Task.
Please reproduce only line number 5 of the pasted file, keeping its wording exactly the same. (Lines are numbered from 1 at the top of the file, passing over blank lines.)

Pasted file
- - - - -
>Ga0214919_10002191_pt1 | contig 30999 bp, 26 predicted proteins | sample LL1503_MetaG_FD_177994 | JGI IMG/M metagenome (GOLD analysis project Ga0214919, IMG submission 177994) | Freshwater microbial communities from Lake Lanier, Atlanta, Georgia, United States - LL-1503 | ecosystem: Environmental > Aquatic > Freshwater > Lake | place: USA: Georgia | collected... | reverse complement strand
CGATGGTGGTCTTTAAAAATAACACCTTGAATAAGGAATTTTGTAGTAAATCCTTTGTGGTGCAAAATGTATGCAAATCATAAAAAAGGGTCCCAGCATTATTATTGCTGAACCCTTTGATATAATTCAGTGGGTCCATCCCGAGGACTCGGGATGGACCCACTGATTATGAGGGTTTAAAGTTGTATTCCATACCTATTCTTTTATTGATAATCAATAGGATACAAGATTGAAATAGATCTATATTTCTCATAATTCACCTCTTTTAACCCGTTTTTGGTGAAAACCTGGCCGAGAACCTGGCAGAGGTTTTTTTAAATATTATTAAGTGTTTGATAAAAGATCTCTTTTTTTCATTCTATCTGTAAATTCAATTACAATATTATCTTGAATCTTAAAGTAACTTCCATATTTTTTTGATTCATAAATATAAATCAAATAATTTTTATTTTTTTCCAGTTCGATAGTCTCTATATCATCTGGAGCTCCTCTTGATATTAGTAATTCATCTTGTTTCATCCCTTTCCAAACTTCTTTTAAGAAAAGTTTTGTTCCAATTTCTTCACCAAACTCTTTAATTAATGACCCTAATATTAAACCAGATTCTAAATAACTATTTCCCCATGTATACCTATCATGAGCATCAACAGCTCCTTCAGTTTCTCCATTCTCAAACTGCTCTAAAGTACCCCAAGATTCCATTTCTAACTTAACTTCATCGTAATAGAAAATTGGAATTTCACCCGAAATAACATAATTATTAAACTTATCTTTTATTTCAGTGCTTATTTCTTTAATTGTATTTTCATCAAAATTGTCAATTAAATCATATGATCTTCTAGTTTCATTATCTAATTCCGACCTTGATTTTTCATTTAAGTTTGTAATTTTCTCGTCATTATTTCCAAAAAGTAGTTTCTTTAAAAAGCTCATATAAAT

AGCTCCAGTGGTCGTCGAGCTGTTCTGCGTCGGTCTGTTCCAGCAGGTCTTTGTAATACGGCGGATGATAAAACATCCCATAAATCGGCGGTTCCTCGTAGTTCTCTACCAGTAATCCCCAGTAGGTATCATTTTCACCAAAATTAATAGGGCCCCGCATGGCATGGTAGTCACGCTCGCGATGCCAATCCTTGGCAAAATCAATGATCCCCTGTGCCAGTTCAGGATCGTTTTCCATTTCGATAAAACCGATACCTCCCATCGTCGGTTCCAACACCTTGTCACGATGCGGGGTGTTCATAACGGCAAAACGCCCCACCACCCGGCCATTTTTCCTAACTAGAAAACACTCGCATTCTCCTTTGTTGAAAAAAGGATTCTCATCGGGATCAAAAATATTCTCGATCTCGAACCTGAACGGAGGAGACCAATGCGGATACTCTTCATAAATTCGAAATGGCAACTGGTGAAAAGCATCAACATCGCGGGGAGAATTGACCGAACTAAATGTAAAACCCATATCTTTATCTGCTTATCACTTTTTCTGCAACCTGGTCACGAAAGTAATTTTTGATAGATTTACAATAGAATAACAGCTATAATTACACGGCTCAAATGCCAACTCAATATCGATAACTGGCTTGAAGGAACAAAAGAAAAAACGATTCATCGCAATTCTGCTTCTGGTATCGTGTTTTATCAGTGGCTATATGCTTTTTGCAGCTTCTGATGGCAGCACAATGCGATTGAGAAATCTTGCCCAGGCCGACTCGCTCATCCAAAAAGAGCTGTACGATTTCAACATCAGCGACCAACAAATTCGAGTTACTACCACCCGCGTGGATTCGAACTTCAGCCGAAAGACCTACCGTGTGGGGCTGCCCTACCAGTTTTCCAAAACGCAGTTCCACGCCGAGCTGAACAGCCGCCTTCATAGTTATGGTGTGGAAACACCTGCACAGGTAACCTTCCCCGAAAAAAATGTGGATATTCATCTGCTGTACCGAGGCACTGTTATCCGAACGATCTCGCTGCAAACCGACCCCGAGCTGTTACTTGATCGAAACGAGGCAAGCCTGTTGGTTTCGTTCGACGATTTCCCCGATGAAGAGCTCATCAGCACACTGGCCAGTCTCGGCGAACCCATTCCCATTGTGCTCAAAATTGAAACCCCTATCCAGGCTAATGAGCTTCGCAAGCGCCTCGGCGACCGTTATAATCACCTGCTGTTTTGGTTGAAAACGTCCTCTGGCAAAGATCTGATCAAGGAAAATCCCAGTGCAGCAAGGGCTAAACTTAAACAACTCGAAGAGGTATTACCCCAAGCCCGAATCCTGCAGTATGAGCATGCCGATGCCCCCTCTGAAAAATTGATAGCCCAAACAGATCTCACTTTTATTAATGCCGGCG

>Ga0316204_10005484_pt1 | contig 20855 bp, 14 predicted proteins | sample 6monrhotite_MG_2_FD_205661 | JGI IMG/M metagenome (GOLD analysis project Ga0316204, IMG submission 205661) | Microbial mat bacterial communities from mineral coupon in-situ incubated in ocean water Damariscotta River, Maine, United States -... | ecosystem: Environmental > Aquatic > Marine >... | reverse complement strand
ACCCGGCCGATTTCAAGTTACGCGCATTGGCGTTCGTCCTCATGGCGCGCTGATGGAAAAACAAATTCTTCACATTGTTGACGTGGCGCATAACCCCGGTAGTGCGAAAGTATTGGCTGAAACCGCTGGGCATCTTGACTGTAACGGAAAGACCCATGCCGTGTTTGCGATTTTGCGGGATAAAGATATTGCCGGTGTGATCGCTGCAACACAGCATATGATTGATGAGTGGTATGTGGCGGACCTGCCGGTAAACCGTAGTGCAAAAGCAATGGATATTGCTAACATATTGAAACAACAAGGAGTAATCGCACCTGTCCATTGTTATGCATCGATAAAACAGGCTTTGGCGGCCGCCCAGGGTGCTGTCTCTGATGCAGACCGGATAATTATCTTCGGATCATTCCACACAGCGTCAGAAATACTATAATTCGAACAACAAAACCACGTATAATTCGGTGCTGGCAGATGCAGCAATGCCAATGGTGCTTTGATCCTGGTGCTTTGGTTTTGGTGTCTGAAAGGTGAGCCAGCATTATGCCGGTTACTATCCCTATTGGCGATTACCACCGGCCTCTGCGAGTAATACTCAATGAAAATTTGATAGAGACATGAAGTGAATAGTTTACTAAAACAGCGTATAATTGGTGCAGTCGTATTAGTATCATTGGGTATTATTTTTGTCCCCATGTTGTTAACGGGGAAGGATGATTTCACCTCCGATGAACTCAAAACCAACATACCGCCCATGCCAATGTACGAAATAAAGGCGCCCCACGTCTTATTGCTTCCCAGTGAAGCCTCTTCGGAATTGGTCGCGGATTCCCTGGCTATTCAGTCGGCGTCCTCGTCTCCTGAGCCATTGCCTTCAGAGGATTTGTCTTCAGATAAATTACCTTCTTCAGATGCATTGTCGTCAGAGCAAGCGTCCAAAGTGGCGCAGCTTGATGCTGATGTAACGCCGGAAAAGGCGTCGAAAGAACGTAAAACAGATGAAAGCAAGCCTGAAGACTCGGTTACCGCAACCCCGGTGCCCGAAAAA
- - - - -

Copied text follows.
ACCCGGCCGATTTCAAGTTACGCGCATTGGCGTTCGTCCTCATGGCGCGCTGATGGAAAAACAAATTCTTCACATTGTTGACGTGGCGCATAACCCCGGTAGTGCGAAAGTATTGGCTGAAACCGCTGGGCATCTTGACTGTAACGGAAAGACCCATGCCGTGTTTGCGATTTTGCGGGATAAAGATATTGCCGGTGTGATCGCTGCAACACAGCATATGATTGATGAGTGGTATGTGGCGGACCTGCCGGTAAACCGTAGTGCAAAAGCAATGGATATTGCTAACATATTGAAACAACAAGGAGTAATCGCACCTGTCCATTGTTATGCATCGATAAAACAGGCTTTGGCGGCCGCCCAGGGTGCTGTCTCTGATGCAGACCGGATAATTATCTTCGGATCATTCCACACAGCGTCAGAAATACTATAATTCGAACAACAAAACCACGTATAATTCGGTGCTGGCAGATGCAGCAATGCCAATGGTGCTTTGATCCTGGTGCTTTGGTTTTGGTGTCTGAAAGGTGAGCCAGCATTATGCCGGTTACTATCCCTATTGGCGATTACCACCGGCCTCTGCGAGTAATACTCAATGAAAATTTGATAGAGACATGAAGTGAATAGTTTACTAAAACAGCGTATAATTGGTGCAGTCGTATTAGTATCATTGGGTATTATTTTTGTCCCCATGTTGTTAACGGGGAAGGATGATTTCACCTCCGATGAACTCAAAACCAACATACCGCCCATGCCAATGTACGAAATAAAGGCGCCCCACGTCTTATTGCTTCCCAGTGAAGCCTCTTCGGAATTGGTCGCGGATTCCCTGGCTATTCAGTCGGCGTCCTCGTCTCCTGAGCCATTGCCTTCAGAGGATTTGTCTTCAGATAAATTACCTTCTTCAGATGCATTGTCGTCAGAGCAAGCGTCCAAAGTGGCGCAGCTTGATGCTGATGTAACGCCGGAAAAGGCGTCGAAAGAACGTAAAACAGATGAAAGCAAGCCTGAAGACTCGGTTACCGCAACCCCGGTGCCCGAAAAA